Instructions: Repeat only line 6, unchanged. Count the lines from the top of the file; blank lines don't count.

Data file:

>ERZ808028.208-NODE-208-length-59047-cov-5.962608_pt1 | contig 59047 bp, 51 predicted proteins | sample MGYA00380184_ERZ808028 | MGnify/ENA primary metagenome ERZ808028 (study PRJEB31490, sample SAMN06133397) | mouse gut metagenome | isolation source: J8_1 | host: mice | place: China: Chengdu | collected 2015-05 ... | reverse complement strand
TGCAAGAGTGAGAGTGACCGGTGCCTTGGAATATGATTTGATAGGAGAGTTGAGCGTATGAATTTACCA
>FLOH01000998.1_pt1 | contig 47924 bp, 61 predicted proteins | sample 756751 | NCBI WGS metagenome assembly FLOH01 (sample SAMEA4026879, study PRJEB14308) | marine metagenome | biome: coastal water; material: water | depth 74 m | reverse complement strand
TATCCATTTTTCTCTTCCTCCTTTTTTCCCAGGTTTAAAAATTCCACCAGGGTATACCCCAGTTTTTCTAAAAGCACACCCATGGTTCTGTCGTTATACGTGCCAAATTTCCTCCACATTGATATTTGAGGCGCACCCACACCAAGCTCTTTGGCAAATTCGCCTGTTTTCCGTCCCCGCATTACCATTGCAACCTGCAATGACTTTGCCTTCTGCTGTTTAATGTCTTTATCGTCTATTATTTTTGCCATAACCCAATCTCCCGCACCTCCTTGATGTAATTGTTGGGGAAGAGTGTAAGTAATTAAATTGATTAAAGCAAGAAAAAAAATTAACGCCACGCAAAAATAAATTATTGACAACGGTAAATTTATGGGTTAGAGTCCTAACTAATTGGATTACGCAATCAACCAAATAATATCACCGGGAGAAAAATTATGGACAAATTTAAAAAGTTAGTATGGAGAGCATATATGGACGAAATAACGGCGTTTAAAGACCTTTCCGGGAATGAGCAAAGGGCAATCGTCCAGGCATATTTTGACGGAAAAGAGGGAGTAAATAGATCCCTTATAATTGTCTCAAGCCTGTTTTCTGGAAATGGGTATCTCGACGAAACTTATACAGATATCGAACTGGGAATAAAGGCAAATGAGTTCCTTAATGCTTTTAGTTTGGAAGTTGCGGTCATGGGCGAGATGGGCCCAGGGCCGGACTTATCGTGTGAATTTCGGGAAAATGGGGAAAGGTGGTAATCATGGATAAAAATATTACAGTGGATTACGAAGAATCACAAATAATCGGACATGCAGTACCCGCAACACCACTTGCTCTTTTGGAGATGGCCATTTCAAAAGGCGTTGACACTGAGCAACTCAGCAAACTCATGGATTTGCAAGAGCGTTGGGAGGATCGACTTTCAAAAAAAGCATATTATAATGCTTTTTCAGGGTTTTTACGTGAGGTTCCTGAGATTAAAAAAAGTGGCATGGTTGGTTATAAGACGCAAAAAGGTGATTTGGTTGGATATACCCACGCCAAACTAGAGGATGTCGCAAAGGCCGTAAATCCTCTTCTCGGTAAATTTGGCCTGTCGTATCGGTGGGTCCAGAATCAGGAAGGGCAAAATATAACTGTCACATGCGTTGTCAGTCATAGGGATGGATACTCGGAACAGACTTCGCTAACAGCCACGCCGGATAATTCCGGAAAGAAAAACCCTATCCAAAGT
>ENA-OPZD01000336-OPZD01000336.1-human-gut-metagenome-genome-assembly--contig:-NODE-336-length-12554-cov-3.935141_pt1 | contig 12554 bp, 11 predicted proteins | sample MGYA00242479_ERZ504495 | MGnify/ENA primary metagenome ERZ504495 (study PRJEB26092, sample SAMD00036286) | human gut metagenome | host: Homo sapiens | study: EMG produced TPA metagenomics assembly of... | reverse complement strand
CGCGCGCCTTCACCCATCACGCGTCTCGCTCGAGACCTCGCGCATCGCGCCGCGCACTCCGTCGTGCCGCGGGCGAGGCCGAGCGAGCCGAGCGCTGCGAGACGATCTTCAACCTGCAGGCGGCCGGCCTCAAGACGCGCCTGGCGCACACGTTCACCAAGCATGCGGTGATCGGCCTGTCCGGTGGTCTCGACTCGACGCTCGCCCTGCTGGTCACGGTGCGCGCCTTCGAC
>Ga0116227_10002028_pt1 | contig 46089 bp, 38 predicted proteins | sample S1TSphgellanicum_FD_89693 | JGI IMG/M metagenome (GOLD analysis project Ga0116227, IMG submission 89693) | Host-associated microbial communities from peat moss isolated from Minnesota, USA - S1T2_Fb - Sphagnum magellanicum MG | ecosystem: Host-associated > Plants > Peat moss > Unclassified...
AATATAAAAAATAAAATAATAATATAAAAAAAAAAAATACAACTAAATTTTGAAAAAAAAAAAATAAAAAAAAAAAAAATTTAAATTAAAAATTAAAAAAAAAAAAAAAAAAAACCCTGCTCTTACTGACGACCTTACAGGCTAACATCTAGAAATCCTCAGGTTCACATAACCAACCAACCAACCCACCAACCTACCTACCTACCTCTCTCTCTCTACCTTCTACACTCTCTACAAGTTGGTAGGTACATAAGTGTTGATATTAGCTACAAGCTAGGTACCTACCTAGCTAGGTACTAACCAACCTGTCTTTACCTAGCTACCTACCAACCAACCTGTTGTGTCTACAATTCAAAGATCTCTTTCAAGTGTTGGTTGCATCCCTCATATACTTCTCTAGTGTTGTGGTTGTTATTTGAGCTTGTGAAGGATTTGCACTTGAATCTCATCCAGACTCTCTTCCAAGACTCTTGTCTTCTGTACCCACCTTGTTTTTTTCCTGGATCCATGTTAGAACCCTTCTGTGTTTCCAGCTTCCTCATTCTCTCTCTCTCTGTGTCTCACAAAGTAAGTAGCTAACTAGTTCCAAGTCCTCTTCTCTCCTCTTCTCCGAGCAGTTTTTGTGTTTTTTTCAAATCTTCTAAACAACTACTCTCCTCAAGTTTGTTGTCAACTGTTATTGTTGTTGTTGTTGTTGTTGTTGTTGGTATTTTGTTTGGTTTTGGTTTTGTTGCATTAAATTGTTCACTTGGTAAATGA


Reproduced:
CGCGCGCCTTCACCCATCACGCGTCTCGCTCGAGACCTCGCGCATCGCGCCGCGCACTCCGTCGTGCCGCGGGCGAGGCCGAGCGAGCCGAGCGCTGCGAGACGATCTTCAACCTGCAGGCGGCCGGCCTCAAGACGCGCCTGGCGCACACGTTCACCAAGCATGCGGTGATCGGCCTGTCCGGTGGTCTCGACTCGACGCTCGCCCTGCTGGTCACGGTGCGCGCCTTCGAC